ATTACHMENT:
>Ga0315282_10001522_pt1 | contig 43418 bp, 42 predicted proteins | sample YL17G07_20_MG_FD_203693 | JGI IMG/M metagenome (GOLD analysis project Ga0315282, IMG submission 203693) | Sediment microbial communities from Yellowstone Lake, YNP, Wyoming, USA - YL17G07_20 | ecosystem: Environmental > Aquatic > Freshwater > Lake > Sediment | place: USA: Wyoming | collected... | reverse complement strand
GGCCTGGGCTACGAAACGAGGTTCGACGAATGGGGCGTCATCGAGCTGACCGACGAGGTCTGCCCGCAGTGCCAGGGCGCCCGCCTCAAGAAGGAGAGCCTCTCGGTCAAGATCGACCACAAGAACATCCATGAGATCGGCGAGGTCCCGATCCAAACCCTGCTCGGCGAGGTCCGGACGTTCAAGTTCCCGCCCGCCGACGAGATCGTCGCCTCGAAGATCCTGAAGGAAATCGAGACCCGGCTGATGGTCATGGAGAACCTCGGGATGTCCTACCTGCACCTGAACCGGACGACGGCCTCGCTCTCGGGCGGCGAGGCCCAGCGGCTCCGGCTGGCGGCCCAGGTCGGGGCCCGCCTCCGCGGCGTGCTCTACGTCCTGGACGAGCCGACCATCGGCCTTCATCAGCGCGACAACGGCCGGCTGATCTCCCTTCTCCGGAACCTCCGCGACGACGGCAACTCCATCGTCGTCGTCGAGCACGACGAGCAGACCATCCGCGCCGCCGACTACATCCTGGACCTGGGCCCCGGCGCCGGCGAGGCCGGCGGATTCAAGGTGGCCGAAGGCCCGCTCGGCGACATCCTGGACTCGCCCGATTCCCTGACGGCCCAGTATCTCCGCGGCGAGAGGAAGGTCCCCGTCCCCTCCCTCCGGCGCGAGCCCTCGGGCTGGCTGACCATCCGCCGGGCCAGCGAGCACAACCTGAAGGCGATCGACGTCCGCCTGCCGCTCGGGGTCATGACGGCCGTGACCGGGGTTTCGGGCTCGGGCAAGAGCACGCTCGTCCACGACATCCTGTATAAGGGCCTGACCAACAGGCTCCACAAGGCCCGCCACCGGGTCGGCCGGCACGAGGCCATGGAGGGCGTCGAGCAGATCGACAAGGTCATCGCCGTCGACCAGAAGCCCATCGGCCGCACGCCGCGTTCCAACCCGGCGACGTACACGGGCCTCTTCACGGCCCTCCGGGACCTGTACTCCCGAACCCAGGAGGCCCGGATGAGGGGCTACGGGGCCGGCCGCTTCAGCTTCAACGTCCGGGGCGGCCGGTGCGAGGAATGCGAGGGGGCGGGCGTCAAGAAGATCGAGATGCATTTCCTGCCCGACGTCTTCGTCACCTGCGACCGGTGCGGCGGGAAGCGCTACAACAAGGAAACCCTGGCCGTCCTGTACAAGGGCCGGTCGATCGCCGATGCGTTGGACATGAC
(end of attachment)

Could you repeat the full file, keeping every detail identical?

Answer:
>Ga0315282_10001522_pt1 | contig 43418 bp, 42 predicted proteins | sample YL17G07_20_MG_FD_203693 | JGI IMG/M metagenome (GOLD analysis project Ga0315282, IMG submission 203693) | Sediment microbial communities from Yellowstone Lake, YNP, Wyoming, USA - YL17G07_20 | ecosystem: Environmental > Aquatic > Freshwater > Lake > Sediment | place: USA: Wyoming | collected... | reverse complement strand
GGCCTGGGCTACGAAACGAGGTTCGACGAATGGGGCGTCATCGAGCTGACCGACGAGGTCTGCCCGCAGTGCCAGGGCGCCCGCCTCAAGAAGGAGAGCCTCTCGGTCAAGATCGACCACAAGAACATCCATGAGATCGGCGAGGTCCCGATCCAAACCCTGCTCGGCGAGGTCCGGACGTTCAAGTTCCCGCCCGCCGACGAGATCGTCGCCTCGAAGATCCTGAAGGAAATCGAGACCCGGCTGATGGTCATGGAGAACCTCGGGATGTCCTACCTGCACCTGAACCGGACGACGGCCTCGCTCTCGGGCGGCGAGGCCCAGCGGCTCCGGCTGGCGGCCCAGGTCGGGGCCCGCCTCCGCGGCGTGCTCTACGTCCTGGACGAGCCGACCATCGGCCTTCATCAGCGCGACAACGGCCGGCTGATCTCCCTTCTCCGGAACCTCCGCGACGACGGCAACTCCATCGTCGTCGTCGAGCACGACGAGCAGACCATCCGCGCCGCCGACTACATCCTGGACCTGGGCCCCGGCGCCGGCGAGGCCGGCGGATTCAAGGTGGCCGAAGGCCCGCTCGGCGACATCCTGGACTCGCCCGATTCCCTGACGGCCCAGTATCTCCGCGGCGAGAGGAAGGTCCCCGTCCCCTCCCTCCGGCGCGAGCCCTCGGGCTGGCTGACCATCCGCCGGGCCAGCGAGCACAACCTGAAGGCGATCGACGTCCGCCTGCCGCTCGGGGTCATGACGGCCGTGACCGGGGTTTCGGGCTCGGGCAAGAGCACGCTCGTCCACGACATCCTGTATAAGGGCCTGACCAACAGGCTCCACAAGGCCCGCCACCGGGTCGGCCGGCACGAGGCCATGGAGGGCGTCGAGCAGATCGACAAGGTCATCGCCGTCGACCAGAAGCCCATCGGCCGCACGCCGCGTTCCAACCCGGCGACGTACACGGGCCTCTTCACGGCCCTCCGGGACCTGTACTCCCGAACCCAGGAGGCCCGGATGAGGGGCTACGGGGCCGGCCGCTTCAGCTTCAACGTCCGGGGCGGCCGGTGCGAGGAATGCGAGGGGGCGGGCGTCAAGAAGATCGAGATGCATTTCCTGCCCGACGTCTTCGTCACCTGCGACCGGTGCGGCGGGAAGCGCTACAACAAGGAAACCCTGGCCGTCCTGTACAAGGGCCGGTCGATCGCCGATGCGTTGGACATGAC